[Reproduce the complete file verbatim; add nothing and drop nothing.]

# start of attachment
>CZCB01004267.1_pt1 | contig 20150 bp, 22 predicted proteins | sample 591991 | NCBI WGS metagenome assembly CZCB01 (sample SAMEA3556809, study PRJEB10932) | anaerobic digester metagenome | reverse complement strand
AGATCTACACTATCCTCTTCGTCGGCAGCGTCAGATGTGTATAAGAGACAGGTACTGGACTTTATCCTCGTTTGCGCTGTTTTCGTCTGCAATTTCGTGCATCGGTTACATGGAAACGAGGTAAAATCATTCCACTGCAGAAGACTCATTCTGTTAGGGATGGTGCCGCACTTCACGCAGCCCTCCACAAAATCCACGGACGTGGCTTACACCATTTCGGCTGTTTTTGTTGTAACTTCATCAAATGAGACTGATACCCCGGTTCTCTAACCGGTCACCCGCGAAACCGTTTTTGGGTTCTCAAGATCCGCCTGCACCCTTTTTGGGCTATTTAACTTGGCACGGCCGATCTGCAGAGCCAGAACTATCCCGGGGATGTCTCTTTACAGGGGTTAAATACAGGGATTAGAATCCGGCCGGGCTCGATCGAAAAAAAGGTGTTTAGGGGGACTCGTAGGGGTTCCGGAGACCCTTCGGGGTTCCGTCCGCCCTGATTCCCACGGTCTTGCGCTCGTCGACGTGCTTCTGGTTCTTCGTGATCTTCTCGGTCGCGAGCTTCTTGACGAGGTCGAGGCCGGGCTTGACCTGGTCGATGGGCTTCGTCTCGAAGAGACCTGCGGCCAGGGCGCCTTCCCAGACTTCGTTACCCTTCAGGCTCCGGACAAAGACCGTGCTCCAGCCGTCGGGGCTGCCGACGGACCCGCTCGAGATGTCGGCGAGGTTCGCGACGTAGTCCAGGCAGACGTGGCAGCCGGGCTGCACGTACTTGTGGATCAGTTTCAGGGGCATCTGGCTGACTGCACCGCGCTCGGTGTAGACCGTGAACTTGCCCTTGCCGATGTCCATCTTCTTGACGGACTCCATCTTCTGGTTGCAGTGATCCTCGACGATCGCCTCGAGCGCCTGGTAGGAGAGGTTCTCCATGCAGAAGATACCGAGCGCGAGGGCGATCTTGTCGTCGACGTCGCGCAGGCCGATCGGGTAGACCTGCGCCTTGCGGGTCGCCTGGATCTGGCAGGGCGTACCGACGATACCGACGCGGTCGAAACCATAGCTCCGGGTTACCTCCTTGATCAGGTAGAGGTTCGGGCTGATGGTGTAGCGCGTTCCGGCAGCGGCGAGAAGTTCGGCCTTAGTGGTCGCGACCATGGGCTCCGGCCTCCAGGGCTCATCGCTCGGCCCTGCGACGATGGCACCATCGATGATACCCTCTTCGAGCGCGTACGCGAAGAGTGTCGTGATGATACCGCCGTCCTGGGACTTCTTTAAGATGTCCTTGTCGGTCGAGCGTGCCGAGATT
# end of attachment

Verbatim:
>CZCB01004267.1_pt1 | contig 20150 bp, 22 predicted proteins | sample 591991 | NCBI WGS metagenome assembly CZCB01 (sample SAMEA3556809, study PRJEB10932) | anaerobic digester metagenome | reverse complement strand
AGATCTACACTATCCTCTTCGTCGGCAGCGTCAGATGTGTATAAGAGACAGGTACTGGACTTTATCCTCGTTTGCGCTGTTTTCGTCTGCAATTTCGTGCATCGGTTACATGGAAACGAGGTAAAATCATTCCACTGCAGAAGACTCATTCTGTTAGGGATGGTGCCGCACTTCACGCAGCCCTCCACAAAATCCACGGACGTGGCTTACACCATTTCGGCTGTTTTTGTTGTAACTTCATCAAATGAGACTGATACCCCGGTTCTCTAACCGGTCACCCGCGAAACCGTTTTTGGGTTCTCAAGATCCGCCTGCACCCTTTTTGGGCTATTTAACTTGGCACGGCCGATCTGCAGAGCCAGAACTATCCCGGGGATGTCTCTTTACAGGGGTTAAATACAGGGATTAGAATCCGGCCGGGCTCGATCGAAAAAAAGGTGTTTAGGGGGACTCGTAGGGGTTCCGGAGACCCTTCGGGGTTCCGTCCGCCCTGATTCCCACGGTCTTGCGCTCGTCGACGTGCTTCTGGTTCTTCGTGATCTTCTCGGTCGCGAGCTTCTTGACGAGGTCGAGGCCGGGCTTGACCTGGTCGATGGGCTTCGTCTCGAAGAGACCTGCGGCCAGGGCGCCTTCCCAGACTTCGTTACCCTTCAGGCTCCGGACAAAGACCGTGCTCCAGCCGTCGGGGCTGCCGACGGACCCGCTCGAGATGTCGGCGAGGTTCGCGACGTAGTCCAGGCAGACGTGGCAGCCGGGCTGCACGTACTTGTGGATCAGTTTCAGGGGCATCTGGCTGACTGCACCGCGCTCGGTGTAGACCGTGAACTTGCCCTTGCCGATGTCCATCTTCTTGACGGACTCCATCTTCTGGTTGCAGTGATCCTCGACGATCGCCTCGAGCGCCTGGTAGGAGAGGTTCTCCATGCAGAAGATACCGAGCGCGAGGGCGATCTTGTCGTCGACGTCGCGCAGGCCGATCGGGTAGACCTGCGCCTTGCGGGTCGCCTGGATCTGGCAGGGCGTACCGACGATACCGACGCGGTCGAAACCATAGCTCCGGGTTACCTCCTTGATCAGGTAGAGGTTCGGGCTGATGGTGTAGCGCGTTCCGGCAGCGGCGAGAAGTTCGGCCTTAGTGGTCGCGACCATGGGCTCCGGCCTCCAGGGCTCATCGCTCGGCCCTGCGACGATGGCACCATCGATGATACCCTCTTCGAGCGCGTACGCGAAGAGTGTCGTGATGATACCGCCGTCCTGGGACTTCTTTAAGATGTCCTTGTCGGTCGAGCGTGCCGAGATT